Conditional Incentives for Improving Smallholder Farmer Welfare and Protecting Tropical Forests

Research Seminars

Smallholder farmers, who play an essential role in global agricultural commodity production, often struggle with low incomes and limited productivity. To enlarge their farmlands and improve their incomes, these farmers may engage in tropical deforestation, a practice with significant environmental repercussions. To tackle these challenges, large multinational commodity buyers and governmental agencies have been increasingly making dual commitments to halt tropical deforestation while enhancing the livelihoods of smallholder farmers.

The paper presented in this Decarbonisation Seminar examines the extent to which conditional incentives, comprising financial rewards combined with forest protection requirements, can help fulfill these dual commitments. It develops game theoretic models that encapsulate the crucial decisions made by smallholder farmer communities confronted with various types of conditional incentives. The findings indicate that group-level conditional incentives are more effective than individual-level ones, and that the optimal choice of conditions or requirements is highly dependent on the priorities of the interested party and on field conditions. Utilizing data from the Indonesian palm oil supply chain, the study reveals that current price premiums might not be adequate to achieve the dual commitments uniformly across all regions. However, a modest carbon price could be sufficient, considering the considerable CO2 emissions that could be mitigated.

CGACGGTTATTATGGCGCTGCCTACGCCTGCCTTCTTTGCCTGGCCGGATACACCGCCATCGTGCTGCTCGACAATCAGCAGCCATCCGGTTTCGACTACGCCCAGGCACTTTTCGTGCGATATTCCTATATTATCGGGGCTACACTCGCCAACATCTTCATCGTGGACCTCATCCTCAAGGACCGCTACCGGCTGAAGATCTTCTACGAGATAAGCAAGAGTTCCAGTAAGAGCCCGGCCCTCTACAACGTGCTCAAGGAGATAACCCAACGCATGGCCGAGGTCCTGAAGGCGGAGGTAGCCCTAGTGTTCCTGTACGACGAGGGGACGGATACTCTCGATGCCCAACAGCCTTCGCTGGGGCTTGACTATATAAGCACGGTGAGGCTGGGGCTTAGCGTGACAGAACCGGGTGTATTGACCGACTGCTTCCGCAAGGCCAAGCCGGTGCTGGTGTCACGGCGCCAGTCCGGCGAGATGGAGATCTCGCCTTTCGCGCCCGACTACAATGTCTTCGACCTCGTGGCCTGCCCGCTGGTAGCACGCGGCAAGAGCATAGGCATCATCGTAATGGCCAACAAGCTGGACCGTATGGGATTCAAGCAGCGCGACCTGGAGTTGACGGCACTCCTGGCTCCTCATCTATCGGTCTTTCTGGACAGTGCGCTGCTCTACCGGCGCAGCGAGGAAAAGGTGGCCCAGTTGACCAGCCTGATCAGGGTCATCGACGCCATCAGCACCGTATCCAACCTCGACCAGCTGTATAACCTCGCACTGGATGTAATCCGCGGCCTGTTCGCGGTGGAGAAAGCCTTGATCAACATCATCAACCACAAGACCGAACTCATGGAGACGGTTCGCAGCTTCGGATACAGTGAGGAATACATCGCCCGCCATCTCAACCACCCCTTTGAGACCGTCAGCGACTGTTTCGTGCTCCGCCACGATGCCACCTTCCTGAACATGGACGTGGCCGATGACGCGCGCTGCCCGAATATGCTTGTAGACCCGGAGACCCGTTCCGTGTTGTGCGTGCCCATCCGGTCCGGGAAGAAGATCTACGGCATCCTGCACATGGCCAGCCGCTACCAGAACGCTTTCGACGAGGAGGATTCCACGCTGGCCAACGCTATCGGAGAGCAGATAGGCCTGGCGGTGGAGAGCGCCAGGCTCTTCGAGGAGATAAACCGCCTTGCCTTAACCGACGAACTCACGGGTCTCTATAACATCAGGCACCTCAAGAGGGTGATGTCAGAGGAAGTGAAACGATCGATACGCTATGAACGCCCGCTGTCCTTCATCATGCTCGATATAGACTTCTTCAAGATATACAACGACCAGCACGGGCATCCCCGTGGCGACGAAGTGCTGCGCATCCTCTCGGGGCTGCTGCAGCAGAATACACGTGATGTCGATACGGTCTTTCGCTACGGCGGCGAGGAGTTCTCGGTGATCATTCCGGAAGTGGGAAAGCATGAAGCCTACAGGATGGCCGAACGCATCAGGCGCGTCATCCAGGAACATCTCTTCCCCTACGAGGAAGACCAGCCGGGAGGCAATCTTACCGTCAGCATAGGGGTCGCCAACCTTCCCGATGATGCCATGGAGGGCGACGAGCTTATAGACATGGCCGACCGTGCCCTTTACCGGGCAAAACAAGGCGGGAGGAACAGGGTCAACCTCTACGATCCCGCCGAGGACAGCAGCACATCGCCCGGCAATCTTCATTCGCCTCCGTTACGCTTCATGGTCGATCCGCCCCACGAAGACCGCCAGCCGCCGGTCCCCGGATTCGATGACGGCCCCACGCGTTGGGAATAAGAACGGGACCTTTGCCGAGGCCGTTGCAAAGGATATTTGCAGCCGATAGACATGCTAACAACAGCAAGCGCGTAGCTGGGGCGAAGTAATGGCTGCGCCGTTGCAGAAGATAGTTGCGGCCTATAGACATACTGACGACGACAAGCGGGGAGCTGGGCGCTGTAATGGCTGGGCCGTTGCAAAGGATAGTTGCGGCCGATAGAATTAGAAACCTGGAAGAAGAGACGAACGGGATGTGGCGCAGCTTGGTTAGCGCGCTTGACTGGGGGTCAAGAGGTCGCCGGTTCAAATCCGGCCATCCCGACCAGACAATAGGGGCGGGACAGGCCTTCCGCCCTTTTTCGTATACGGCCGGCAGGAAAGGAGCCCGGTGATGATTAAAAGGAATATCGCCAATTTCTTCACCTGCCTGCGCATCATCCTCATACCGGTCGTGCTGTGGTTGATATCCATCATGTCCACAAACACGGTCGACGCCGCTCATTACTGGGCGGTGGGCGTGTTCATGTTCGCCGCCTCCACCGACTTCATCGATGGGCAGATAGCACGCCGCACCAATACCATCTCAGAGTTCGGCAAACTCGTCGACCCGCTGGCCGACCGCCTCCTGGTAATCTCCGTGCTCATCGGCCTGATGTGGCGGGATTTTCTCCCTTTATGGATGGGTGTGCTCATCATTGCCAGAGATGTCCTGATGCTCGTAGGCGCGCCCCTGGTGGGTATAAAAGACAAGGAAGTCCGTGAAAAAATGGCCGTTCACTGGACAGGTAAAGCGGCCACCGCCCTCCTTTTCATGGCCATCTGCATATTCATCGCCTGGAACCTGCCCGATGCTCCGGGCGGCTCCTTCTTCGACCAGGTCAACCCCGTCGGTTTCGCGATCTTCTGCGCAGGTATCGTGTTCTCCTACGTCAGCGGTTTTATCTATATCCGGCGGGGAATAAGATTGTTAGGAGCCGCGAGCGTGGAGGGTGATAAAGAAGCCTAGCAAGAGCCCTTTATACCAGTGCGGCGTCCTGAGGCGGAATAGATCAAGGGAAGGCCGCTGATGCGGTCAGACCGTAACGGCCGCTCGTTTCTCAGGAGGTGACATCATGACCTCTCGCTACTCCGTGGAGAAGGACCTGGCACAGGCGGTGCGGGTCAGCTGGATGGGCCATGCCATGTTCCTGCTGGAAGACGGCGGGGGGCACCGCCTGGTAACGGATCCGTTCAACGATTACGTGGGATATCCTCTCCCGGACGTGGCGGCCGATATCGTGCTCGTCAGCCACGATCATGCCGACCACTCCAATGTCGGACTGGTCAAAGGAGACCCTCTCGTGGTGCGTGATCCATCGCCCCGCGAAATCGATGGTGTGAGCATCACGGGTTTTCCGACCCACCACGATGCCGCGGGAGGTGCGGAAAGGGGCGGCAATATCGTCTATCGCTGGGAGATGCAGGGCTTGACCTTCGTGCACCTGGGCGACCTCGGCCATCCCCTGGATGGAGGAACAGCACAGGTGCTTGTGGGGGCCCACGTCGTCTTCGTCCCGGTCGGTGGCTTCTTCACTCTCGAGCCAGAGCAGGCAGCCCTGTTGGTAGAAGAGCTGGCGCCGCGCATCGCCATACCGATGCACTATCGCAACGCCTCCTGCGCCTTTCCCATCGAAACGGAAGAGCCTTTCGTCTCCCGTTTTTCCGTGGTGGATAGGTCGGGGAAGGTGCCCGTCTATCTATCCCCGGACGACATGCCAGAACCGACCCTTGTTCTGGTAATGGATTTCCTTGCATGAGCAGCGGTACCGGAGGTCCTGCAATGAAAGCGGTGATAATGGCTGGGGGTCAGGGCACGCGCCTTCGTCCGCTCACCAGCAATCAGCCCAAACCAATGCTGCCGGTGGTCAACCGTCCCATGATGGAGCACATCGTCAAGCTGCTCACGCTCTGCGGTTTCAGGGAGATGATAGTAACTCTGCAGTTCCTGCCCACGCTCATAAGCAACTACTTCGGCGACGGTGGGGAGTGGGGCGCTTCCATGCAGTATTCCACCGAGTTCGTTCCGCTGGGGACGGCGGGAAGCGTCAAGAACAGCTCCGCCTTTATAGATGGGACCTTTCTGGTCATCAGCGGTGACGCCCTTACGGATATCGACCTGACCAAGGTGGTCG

Prof. Dan Iancu PhD

Dan Iancu // Stanford Graduate School of Business, California, USA

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Junior Research Associate
Nikolas Wölfing
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